Perennial phlox are mostly forms of Phlox paniculata, which is commonly native from Pennsylvania and Illinois southward.
They bloom in mid to late summer with immense terminal heads of white, pink and purple flowers.
There are native forms quite common to northeast Texas. These hardy perennials have been popular in Texas and Southern gardens for many generations.
They are easily grown but can be subject to powdery mildew. The most common color is a pink-purple form.
Then in the early 1990’s Greg Grant, a premier plantsman in the south, observed a row of summer phlox growing in St. Augustine grass, half under a live oak and half in the sun, in southeast San Antonio.
Grant obtained plants from the homeowner and included them in a Texas Superstar trial of summer phlox. He named it after John Fanick, a well known nurseryman in San Antonio.
‘John Fanick’ is a pale pink with a darker eye and is particularly attractive when combined with the common pink-purple type.
Experience has shown it to be the most vigorous of all the summer phlox, and it is also highly fragrant.
Grant says that ‘John Fanick’ is one of the best butterfly-attracting plants available. Swallowtails are partial to it.
It even attracts hummingbirds. It survives in heat, humidity and drought. It is an ideal cottage garden plant or can be used in xeriscaping.
Use it in beds and borders to add color and fragrance.
In addition, you will have bouquets of fragrant flowers that can be used as cut flowers.
During this same time period, Dr. Jerry Parsons, Extension horticulture specialist in San Antonio, found another phlox with magenta pink blossoms in an old San Antonio garden. It was included in the Texas Superstar trial as well.
Results of these two trials across the state indicated that these were the top performing summer phlox. This other summer phlox is named ‘Victoria.’
Summer phlox benefit from fairly frequent division. Fall or winter is the ideal time to dig the clumps about every two years and reset the individual plants. They thrive in sunny, well-drained locations but will tolerate up to about half shade.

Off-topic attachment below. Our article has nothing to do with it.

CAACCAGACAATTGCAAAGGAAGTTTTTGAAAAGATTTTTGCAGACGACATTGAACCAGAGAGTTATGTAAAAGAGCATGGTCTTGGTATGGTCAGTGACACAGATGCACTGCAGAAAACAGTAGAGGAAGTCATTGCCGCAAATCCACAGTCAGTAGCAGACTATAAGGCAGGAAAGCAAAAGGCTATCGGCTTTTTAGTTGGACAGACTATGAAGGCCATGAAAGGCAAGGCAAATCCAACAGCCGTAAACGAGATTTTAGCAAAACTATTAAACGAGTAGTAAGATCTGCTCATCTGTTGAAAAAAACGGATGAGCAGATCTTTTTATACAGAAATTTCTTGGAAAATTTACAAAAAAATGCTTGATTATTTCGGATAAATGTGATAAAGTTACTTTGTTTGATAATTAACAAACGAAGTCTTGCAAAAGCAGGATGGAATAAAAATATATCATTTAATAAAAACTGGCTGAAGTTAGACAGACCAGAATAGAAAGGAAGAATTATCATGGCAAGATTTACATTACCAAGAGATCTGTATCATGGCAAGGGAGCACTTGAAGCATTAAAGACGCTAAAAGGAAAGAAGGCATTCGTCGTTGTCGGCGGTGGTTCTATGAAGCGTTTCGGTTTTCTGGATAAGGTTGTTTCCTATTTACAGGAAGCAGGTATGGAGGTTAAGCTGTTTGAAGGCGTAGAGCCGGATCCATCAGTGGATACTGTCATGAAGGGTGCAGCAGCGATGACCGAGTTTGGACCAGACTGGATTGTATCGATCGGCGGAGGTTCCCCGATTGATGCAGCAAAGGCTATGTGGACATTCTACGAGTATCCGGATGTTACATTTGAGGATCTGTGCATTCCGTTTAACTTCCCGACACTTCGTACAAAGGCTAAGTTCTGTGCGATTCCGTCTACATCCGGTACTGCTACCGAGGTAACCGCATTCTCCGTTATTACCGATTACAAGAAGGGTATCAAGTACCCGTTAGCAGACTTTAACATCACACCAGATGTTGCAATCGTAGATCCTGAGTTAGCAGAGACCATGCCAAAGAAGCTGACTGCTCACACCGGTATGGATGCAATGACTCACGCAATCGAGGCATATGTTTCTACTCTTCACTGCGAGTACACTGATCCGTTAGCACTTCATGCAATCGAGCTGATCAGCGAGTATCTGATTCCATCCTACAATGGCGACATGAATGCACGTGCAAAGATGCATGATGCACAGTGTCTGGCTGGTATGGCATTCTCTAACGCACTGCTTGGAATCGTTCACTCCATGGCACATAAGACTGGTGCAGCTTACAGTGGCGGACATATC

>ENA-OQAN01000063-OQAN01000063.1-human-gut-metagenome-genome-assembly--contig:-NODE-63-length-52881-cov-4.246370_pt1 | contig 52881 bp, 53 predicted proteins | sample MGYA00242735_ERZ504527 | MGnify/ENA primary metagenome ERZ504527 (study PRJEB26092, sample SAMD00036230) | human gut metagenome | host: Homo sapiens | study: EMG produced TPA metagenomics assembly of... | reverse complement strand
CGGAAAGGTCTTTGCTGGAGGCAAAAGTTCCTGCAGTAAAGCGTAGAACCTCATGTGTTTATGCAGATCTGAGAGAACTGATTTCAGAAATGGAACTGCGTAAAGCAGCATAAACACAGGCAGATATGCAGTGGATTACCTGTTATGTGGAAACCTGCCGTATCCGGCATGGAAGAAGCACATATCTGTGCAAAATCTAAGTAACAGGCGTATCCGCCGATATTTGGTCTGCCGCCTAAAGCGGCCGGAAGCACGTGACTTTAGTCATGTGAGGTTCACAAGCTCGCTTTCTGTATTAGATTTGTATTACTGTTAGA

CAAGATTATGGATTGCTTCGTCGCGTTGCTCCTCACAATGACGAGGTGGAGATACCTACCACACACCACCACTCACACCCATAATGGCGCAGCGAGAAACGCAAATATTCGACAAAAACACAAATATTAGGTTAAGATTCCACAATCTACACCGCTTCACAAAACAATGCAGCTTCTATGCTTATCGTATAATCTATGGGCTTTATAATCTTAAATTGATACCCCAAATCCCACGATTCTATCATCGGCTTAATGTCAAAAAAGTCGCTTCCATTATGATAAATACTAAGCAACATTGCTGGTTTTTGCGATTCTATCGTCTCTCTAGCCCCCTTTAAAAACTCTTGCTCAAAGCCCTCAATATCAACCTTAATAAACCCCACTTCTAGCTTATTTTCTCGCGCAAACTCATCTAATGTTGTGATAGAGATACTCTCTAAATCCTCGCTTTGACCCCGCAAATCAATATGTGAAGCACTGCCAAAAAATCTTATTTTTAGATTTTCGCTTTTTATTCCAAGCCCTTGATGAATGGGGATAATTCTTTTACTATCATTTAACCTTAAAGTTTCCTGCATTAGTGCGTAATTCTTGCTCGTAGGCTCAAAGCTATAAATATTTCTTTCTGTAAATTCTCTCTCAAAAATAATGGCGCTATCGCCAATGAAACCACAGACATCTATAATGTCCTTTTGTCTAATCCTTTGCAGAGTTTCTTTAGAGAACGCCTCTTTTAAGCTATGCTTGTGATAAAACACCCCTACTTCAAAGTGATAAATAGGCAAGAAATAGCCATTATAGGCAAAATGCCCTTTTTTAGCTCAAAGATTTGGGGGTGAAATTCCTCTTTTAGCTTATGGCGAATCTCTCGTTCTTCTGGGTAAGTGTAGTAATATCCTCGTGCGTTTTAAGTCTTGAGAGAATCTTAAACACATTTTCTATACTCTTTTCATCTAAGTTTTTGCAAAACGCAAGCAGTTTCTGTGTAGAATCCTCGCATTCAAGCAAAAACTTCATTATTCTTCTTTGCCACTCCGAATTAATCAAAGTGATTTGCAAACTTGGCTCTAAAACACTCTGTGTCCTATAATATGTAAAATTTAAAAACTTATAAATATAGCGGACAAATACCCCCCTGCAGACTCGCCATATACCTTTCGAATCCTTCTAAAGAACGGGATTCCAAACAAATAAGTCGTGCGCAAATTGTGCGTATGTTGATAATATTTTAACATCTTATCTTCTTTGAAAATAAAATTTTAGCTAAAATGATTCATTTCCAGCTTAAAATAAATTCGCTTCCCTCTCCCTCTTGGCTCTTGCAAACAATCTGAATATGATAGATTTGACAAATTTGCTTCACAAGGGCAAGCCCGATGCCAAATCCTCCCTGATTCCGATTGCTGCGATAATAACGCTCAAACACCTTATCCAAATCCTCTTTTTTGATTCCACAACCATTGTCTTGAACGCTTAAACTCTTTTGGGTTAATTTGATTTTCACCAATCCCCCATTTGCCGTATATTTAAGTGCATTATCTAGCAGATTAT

Since the flowers come at a really hot time of year they last better with some afternoon shade.
Bloom height is two to three feet with a two-feet spread. Plant where it will have good air circulation. Blooming starts in early summer and lasts into the fall if old flower heads are removed as they fade.
A summer mulch which helps keep the root zone cool is beneficial. To encourage re-blooming and keep the plants tidy, shear after the first bloom cycle.
In winter cut them to the ground after the first severe frost and apply a little lawn fertilizer in the spring. They spread underground to form larger and larger clumps.
To propagate, divide clumps in the spring or take tip cuttings in spring and early summer. Neither variety comes true from seed.
Water on the leaves can promote powdery mildew; if possible, irrigate with a soaker hose or drip irrigation.
Use ‘John Fanick’ phlox in drifts in a perennial border for summer color. Include it in a butterfly garden to attract many types of butterflies, and in a cut-flower garden.
As a cut flower, it maintains its wonderful fragrance and a long vase life. It looks fabulous planted with tall, blue-blooming salvias in back, and Laura Bush petunias, or white, pink or purple verbena in front.
Jennifer Paul, Texas A&M University System Agriculture Program
Mary Wilhite of Blue Moon Gardens www.bluemoongardens.com
Dr. William C. Welch, Professor & Landscape Horticulturist, Texas AgriLife Extension Service
Gail Haynes is an Ellis County Master Gardener, rainwater harvest specialists and guest columnist in the Daily Light. For further information, contact the Ellis County Master Gardeners at the Texas AgriLife Extension Service, 701 South Interstate 35E, Suite 3, Waxahachie, or call 972-825-5175 or e-mail: firstname.lastname@example.org.